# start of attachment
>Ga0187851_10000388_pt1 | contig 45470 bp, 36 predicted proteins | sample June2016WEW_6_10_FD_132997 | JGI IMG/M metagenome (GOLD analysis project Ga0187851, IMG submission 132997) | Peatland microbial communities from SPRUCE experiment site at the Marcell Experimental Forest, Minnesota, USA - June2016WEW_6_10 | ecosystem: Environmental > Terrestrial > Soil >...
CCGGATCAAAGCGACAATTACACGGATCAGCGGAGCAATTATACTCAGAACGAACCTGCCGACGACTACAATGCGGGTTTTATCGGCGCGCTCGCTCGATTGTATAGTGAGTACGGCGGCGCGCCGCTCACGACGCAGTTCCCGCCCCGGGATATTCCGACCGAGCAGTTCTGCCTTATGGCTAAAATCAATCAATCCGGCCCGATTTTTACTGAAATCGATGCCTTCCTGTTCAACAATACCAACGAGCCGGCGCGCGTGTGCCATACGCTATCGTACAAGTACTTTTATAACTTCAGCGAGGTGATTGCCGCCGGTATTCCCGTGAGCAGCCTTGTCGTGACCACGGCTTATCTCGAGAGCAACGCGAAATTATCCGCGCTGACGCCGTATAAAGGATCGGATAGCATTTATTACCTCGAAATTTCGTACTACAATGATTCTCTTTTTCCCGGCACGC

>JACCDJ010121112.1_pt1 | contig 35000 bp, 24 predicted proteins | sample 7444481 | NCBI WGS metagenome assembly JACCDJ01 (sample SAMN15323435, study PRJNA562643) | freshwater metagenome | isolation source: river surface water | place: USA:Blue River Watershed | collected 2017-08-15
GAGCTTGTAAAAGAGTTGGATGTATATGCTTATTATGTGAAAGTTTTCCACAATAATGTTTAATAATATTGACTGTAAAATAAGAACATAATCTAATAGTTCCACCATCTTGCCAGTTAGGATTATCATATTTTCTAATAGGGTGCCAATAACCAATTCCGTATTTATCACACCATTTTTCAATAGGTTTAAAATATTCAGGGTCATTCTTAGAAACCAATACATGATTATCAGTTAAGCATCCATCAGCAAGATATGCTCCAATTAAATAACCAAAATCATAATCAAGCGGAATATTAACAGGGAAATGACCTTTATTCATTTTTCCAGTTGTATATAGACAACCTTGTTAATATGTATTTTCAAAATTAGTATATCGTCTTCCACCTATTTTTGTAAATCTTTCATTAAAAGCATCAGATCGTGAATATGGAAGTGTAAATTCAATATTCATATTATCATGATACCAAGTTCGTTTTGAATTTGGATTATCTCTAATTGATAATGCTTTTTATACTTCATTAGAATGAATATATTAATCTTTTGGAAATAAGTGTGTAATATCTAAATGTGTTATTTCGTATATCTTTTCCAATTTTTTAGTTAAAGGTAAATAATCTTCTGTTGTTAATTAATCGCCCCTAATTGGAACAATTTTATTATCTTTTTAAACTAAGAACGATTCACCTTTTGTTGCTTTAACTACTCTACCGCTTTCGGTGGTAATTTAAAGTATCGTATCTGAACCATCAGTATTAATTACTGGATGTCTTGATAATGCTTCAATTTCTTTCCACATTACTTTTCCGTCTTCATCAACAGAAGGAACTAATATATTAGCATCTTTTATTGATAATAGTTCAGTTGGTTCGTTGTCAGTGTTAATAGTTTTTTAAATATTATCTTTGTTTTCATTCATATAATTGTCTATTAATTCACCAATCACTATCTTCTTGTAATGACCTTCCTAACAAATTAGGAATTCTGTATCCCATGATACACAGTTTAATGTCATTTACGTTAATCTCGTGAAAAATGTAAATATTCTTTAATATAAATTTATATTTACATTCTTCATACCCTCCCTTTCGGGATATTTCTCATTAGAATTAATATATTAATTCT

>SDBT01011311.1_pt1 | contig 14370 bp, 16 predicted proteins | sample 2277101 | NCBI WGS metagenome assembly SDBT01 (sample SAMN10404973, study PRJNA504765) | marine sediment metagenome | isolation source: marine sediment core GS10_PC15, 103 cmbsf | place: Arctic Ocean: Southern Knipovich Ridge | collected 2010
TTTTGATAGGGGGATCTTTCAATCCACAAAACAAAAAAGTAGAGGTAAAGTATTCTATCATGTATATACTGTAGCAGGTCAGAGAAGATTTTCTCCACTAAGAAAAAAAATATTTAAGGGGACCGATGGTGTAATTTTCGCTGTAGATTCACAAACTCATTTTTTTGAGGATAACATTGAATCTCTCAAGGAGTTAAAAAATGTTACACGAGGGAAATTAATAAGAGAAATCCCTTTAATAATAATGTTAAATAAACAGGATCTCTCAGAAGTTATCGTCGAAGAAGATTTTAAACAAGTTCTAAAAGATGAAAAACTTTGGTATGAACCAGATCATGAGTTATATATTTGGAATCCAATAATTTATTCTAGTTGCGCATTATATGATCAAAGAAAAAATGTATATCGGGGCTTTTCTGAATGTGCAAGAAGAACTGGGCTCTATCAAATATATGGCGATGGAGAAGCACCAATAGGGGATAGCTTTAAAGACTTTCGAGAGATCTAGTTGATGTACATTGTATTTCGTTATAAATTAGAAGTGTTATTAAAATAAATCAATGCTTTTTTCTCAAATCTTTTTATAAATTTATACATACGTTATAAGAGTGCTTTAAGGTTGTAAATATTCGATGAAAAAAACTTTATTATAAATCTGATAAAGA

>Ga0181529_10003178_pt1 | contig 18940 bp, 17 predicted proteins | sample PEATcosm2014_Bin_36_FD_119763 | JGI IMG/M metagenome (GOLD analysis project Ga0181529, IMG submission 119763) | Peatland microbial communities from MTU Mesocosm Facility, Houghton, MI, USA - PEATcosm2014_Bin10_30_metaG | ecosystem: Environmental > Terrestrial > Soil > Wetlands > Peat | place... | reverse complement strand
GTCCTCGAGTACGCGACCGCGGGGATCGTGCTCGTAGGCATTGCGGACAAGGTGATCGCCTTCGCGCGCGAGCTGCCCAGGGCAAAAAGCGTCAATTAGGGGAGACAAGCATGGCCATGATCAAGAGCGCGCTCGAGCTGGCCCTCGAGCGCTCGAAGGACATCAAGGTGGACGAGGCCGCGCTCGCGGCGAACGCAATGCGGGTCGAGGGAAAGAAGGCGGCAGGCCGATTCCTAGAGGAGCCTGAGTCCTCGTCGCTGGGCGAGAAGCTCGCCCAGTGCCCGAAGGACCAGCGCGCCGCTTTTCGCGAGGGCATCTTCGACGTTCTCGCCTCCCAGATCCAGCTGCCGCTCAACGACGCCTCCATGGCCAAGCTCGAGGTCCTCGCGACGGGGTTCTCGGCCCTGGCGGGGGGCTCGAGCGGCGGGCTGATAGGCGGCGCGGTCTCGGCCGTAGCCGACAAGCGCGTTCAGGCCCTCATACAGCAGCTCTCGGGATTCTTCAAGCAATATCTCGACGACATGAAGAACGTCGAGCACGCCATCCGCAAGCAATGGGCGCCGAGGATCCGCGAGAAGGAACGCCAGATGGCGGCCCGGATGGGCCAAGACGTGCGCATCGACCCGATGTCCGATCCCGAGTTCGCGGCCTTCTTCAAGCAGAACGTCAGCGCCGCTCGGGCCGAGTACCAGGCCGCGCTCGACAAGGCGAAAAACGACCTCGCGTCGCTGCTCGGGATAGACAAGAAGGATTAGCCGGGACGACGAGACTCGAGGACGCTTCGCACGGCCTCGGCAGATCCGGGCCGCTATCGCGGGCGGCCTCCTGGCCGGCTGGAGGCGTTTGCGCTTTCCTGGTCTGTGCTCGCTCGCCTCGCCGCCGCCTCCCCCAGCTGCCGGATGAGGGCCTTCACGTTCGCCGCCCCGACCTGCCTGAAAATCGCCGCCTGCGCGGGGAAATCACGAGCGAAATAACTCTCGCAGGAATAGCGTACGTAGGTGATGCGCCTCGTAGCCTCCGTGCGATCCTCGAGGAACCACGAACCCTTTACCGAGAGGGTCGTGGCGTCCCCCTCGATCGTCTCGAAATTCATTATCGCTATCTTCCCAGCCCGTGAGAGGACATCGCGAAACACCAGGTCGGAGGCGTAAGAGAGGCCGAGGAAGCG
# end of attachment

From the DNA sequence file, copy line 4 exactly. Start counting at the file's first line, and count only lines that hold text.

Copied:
GAGCTTGTAAAAGAGTTGGATGTATATGCTTATTATGTGAAAGTTTTCCACAATAATGTTTAATAATATTGACTGTAAAATAAGAACATAATCTAATAGTTCCACCATCTTGCCAGTTAGGATTATCATATTTTCTAATAGGGTGCCAATAACCAATTCCGTATTTATCACACCATTTTTCAATAGGTTTAAAATATTCAGGGTCATTCTTAGAAACCAATACATGATTATCAGTTAAGCATCCATCAGCAAGATATGCTCCAATTAAATAACCAAAATCATAATCAAGCGGAATATTAACAGGGAAATGACCTTTATTCATTTTTCCAGTTGTATATAGACAACCTTGTTAATATGTATTTTCAAAATTAGTATATCGTCTTCCACCTATTTTTGTAAATCTTTCATTAAAAGCATCAGATCGTGAATATGGAAGTGTAAATTCAATATTCATATTATCATGATACCAAGTTCGTTTTGAATTTGGATTATCTCTAATTGATAATGCTTTTTATACTTCATTAGAATGAATATATTAATCTTTTGGAAATAAGTGTGTAATATCTAAATGTGTTATTTCGTATATCTTTTCCAATTTTTTAGTTAAAGGTAAATAATCTTCTGTTGTTAATTAATCGCCCCTAATTGGAACAATTTTATTATCTTTTTAAACTAAGAACGATTCACCTTTTGTTGCTTTAACTACTCTACCGCTTTCGGTGGTAATTTAAAGTATCGTATCTGAACCATCAGTATTAATTACTGGATGTCTTGATAATGCTTCAATTTCTTTCCACATTACTTTTCCGTCTTCATCAACAGAAGGAACTAATATATTAGCATCTTTTATTGATAATAGTTCAGTTGGTTCGTTGTCAGTGTTAATAGTTTTTTAAATATTATCTTTGTTTTCATTCATATAATTGTCTATTAATTCACCAATCACTATCTTCTTGTAATGACCTTCCTAACAAATTAGGAATTCTGTATCCCATGATACACAGTTTAATGTCATTTACGTTAATCTCGTGAAAAATGTAAATATTCTTTAATATAAATTTATATTTACATTCTTCATACCCTCCCTTTCGGGATATTTCTCATTAGAATTAATATATTAATTCT